So. “Conservative.” I’m not entirely sure what I’m suggesting you embrace, linguistically, once you’ve burnt that wart from your profile. I’ve danced with the world “liberal” for a while, but let’s face it: it’s an almost meaningless term these days. I’m hardly the first to point out the various ironies: that “neoliberalism” is what Europeans call “neoconservatism,” that “liberal” is what freepers call Stalinists. I’m wary of the word, for this reason, although it reeks far less than “conservative,” and in fact can be defined to mean all of the things that used to be respectable about conservatism.

Obviously we can’t embrace a “third way.” In their Orwellian simplification of political terms, the right has managed to damage this term beyond repair: thanks to their rigorous contempt, it means something like “self-loathing closet fellow-traveler.”

I wish I could be happy with “The Radical Center.” A solid construct, with Aristotelian nuances. Unfortunately, those agitating for a political party under that name are viciously anti-immigrant.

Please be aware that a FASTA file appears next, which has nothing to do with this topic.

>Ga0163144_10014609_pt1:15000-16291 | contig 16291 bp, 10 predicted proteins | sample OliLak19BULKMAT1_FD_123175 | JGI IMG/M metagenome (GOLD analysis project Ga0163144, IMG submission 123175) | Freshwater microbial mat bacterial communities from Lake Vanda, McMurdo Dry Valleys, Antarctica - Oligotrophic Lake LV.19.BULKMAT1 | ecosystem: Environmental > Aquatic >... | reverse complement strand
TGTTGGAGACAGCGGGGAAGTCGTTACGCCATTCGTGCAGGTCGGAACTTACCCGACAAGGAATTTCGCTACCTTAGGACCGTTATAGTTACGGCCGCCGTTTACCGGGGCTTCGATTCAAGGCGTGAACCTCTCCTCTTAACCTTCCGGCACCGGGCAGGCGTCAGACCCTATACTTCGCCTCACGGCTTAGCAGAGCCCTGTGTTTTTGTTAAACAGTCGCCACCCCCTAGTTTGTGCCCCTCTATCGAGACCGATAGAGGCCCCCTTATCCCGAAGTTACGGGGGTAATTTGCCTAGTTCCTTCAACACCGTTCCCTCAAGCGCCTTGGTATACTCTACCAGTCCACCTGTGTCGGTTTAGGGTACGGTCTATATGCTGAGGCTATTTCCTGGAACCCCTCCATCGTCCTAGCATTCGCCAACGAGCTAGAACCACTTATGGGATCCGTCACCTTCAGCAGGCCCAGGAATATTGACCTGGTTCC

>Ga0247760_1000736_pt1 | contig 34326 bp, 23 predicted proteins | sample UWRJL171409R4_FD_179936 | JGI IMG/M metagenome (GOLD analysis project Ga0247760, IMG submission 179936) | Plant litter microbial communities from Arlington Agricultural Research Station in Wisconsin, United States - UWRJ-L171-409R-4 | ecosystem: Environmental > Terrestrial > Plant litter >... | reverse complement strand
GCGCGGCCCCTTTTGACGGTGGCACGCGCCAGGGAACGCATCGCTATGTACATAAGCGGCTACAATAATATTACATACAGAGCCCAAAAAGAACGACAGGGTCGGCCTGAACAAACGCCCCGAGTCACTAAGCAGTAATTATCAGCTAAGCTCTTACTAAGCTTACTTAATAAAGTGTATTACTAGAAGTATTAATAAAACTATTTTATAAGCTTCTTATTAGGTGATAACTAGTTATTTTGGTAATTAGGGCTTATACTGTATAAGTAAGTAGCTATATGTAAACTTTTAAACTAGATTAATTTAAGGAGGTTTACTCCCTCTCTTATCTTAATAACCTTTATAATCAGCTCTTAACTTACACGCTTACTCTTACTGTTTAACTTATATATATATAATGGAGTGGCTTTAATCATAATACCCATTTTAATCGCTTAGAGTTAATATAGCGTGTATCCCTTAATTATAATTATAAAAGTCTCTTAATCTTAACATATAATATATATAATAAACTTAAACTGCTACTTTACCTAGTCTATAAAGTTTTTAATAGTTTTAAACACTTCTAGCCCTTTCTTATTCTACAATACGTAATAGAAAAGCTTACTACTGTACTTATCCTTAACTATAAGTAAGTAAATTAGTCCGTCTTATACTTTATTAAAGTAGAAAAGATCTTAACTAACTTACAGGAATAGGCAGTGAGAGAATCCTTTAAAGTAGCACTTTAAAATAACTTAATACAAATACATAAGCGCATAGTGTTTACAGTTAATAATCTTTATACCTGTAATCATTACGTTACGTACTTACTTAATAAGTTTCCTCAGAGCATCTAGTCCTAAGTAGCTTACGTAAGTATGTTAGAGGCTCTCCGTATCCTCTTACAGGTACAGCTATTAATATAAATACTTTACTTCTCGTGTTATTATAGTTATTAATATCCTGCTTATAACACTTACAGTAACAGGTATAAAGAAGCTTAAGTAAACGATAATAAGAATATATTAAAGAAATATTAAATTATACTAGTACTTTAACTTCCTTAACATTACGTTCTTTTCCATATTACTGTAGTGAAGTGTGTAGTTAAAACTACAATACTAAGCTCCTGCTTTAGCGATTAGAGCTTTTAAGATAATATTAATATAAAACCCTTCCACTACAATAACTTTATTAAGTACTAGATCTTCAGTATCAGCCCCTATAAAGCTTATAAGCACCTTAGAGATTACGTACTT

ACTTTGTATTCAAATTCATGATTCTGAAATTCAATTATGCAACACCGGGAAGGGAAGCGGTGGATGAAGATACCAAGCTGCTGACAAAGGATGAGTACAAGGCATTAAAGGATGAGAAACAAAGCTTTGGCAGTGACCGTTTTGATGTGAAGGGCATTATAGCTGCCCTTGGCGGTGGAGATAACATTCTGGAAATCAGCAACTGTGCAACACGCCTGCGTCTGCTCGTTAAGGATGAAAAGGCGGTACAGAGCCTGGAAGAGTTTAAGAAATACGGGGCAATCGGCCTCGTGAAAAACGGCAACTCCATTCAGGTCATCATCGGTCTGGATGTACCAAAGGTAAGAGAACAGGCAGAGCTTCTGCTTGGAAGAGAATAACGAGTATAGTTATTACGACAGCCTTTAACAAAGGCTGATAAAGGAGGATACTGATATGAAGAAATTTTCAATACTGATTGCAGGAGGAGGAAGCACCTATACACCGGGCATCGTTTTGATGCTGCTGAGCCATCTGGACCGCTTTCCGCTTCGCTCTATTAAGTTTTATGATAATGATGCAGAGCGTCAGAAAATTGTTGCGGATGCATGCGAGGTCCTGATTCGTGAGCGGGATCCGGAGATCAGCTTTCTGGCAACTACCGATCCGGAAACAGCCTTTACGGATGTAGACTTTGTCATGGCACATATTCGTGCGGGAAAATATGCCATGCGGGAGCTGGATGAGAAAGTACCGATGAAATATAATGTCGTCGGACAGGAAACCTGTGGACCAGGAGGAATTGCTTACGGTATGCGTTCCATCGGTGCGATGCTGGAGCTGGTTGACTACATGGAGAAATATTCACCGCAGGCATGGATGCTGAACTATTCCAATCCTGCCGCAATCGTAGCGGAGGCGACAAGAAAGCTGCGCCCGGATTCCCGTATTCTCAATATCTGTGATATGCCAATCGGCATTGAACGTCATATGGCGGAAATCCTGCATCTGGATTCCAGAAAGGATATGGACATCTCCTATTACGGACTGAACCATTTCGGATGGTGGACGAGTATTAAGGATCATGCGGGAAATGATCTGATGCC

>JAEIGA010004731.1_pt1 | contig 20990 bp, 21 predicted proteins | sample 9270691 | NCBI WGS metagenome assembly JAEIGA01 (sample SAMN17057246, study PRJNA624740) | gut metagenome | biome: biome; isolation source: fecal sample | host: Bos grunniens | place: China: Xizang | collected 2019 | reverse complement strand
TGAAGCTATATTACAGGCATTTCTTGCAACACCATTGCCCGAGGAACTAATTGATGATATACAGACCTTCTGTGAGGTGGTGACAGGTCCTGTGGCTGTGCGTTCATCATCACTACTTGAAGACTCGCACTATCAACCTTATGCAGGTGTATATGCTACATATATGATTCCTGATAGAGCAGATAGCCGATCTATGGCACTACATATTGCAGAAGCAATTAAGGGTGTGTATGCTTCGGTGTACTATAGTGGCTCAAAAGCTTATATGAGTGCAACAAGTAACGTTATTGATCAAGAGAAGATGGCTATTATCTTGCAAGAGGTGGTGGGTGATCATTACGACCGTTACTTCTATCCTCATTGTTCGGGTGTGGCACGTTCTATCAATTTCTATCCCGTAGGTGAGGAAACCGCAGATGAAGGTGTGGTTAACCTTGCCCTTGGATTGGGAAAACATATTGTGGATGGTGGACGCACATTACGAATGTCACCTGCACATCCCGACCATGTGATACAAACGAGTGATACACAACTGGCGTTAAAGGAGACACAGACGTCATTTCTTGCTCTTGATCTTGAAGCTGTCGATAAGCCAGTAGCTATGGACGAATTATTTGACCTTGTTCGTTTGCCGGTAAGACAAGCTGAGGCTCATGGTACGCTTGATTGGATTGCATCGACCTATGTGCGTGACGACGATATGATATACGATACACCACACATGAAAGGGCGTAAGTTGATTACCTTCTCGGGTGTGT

Perhaps it’s time to dispense with the geometric metaphor entirely. The insistence upon a linear graph — left, center, right — has become nothing more than stubborn faith in a Euclidian absurdity. (Just as an “axis” cannot have three endpoints, unless you’re cross-eyed.)

There are those who believe in torture, and those who do not. Those who promote a unitary executive, paceSchmitt, and those who do not. Those who are willing to cover for hypocrites, thugs, and profiteers… and those who are not. The rest of it — from government spending to abortion to affirmative action — is negotiable. Tyranny is not.

The place you want to stand — the place where you dostand — is that place of negotiation. (It’s hard to escape from topographical metaphors.) It’s not a bad place to be: where red Tories and blue Democrats can establish common ground with various congenial allies — classical liberals, actual Christians, self-critical modernists. You’ll meet some accomplished people there (Bob Dylan recently expressed his admiration for Barry Goldwater!) I’d go so far as to say that this is the domain now occupied — as defined at the voting booth — by mainstream America.

You’ve given a voice to this group for some time now: all I’m saying is that it’s time to recognize your constituency, and give it a name. The word you finally choose is your call — I give up — but I’m sure you can find us something that doesn’t start with a “c.”